EDITORIAL - Eradicating marijuana plantations

The Philippine Star

The Philippine National Police has an appeal to local government units: help eradicate marijuana plantations. The PNP issued the appeal following several raids in recent weeks by its Drug Enforcement Group, during which large tracts of land planted to marijuana were found and uprooted in several parts of the country.

Between Sept. 12 and Sept. 18 alone, the police DEG uprooted approximately 720,000 marijuana plants valued at P143 million in Kalinga and Lanao del Sur. No cultivator, however, was arrested. The PNP is hoping that provincial governors and mayors will at least prevent the raided plantations from being used again for cultivating marijuana.

With the larger share of local government units in national revenues beginning this year, LGU officials can heed the PNP’s appeal to take a more proactive role in fighting the illegal drug menace. LGUs in fact must take a more proactive role in fighting criminality and maintaining peace and order in general. In certain provinces, local executives have been linked themselves to illegal activities, including ransom kidnapping, jueteng, smuggling and drug trafficking.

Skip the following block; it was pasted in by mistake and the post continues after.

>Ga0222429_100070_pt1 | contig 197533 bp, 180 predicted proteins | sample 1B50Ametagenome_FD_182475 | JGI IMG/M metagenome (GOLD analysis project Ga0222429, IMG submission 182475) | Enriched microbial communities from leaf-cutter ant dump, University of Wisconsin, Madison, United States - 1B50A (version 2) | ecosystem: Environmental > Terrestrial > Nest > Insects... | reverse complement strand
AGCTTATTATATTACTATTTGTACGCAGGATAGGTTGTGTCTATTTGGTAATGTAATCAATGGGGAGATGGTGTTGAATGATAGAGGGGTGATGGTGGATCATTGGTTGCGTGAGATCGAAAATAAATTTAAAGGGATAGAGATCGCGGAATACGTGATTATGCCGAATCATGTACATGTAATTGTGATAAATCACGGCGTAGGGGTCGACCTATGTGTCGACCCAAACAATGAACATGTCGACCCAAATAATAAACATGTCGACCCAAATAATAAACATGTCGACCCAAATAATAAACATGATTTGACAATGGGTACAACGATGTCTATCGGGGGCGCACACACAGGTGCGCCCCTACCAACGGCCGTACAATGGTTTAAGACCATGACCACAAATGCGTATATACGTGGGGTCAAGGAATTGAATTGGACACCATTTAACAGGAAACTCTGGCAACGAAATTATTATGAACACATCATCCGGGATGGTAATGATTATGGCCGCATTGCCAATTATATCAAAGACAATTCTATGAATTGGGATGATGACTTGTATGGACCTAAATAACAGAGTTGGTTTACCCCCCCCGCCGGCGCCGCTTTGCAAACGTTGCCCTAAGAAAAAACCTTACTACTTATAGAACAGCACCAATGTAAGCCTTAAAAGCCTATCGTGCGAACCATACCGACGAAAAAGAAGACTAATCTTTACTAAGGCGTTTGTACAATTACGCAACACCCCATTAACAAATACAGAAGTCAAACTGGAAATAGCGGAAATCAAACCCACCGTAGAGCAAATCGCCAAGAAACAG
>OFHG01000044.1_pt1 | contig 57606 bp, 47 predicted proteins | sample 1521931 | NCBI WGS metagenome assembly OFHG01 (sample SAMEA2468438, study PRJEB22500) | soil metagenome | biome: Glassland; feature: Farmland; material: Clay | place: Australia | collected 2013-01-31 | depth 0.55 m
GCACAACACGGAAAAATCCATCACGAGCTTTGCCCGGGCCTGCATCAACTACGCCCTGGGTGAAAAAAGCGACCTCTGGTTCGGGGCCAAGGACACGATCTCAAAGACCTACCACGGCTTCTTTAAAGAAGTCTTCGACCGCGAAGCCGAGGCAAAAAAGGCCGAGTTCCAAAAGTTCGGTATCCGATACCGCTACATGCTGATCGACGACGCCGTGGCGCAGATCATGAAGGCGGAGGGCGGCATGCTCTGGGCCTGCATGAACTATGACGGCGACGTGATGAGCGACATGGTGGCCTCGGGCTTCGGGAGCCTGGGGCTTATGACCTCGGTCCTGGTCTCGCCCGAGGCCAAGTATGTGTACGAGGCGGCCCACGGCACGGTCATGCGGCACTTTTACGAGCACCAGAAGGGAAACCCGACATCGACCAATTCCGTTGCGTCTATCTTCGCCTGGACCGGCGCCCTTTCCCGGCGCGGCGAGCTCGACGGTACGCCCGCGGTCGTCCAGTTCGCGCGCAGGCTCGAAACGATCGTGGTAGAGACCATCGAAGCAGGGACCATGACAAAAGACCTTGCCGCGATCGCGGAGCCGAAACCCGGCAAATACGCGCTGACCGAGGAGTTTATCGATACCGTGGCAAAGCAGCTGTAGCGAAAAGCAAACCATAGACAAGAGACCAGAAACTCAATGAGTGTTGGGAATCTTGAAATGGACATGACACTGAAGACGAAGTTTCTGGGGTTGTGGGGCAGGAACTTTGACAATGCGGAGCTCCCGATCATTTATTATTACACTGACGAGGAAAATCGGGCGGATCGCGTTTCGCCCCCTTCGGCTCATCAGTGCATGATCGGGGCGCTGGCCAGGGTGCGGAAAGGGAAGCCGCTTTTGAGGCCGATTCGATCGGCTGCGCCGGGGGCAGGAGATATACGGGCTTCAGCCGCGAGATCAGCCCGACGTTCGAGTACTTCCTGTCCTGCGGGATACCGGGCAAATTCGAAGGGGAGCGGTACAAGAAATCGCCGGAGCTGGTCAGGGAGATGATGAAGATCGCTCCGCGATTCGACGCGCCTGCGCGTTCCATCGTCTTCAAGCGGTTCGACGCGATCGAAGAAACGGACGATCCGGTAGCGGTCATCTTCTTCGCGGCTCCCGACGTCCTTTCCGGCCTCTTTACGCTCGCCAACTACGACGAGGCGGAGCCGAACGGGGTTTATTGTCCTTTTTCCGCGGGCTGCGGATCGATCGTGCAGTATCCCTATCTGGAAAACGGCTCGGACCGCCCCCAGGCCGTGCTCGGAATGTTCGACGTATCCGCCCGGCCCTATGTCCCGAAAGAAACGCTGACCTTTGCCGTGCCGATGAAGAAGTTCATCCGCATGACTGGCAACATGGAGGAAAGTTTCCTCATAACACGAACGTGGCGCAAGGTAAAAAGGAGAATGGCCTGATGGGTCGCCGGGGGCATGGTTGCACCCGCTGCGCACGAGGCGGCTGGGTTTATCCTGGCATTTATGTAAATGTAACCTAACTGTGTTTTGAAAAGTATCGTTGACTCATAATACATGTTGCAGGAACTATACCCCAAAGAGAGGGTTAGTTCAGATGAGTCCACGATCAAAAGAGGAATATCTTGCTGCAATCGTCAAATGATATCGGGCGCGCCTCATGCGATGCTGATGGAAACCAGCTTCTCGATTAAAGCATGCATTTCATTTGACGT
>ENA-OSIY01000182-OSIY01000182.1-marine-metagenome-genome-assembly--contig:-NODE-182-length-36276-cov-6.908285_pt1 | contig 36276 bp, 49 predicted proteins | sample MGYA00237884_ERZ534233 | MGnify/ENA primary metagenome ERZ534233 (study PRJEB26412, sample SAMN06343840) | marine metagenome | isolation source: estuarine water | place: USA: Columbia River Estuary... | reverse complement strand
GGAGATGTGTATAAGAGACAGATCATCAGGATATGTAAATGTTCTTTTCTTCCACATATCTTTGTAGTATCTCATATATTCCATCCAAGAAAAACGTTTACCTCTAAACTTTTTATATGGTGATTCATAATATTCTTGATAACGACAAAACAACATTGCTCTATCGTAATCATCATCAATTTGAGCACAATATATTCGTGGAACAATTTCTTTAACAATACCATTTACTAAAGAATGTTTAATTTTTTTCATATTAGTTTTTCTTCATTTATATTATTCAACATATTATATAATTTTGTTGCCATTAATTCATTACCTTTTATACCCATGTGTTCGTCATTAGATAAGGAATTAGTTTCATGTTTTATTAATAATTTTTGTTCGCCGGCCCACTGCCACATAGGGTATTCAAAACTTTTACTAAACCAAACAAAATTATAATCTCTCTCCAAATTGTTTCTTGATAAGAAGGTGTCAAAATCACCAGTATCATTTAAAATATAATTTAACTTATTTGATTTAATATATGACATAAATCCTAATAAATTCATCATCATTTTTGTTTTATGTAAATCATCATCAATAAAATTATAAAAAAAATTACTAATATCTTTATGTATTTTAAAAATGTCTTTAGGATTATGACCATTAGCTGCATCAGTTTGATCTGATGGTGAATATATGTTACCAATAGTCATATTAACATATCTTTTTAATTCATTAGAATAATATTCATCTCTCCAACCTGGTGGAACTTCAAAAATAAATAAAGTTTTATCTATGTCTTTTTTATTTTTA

LGUs should play a critical role even in reducing the threat posed by insurgents and extremist groups. In conflict zones, the role of LGUs is crucial in depriving armed threat groups of public support and supply lines. Apart from tightening security measures to keep the public safe, the efficient delivery of basic services and overall good governance reduce the appeal of extremism and armed insurgency.

Areas where marijuana is grown in this country are well known. The PNP lamented that cultivation of marijuana in remote areas of the Cordilleras, for example, has become “chronic.” In the past week alone, the PNP estimates that up to P143 million worth of marijuana plants have been uprooted by its agents. The PNP is hoping that LGUs can help eradicate the plantations for good by spraying chemicals that will prevent seedlings from growing again following police raids.

Marijuana cultivation and trafficking are among the major sources of funds for rebel groups and bandits. Local government executives work closely with barangay officials, who are supposed to be familiar with the people at the grassroots. Unless the barangay personnel are sleeping on the job or are themselves in cahoots with marijuana cultivators, it shouldn’t prove too hard to prevent the illegal activity, and help the PNP in carrying out its mission.



  • Latest
  • Trending
Are you sure you want to log out?

Philstar.com is one of the most vibrant, opinionated, discerning communities of readers on cyberspace. With your meaningful insights, help shape the stories that can shape the country. Sign up now!

or sign in with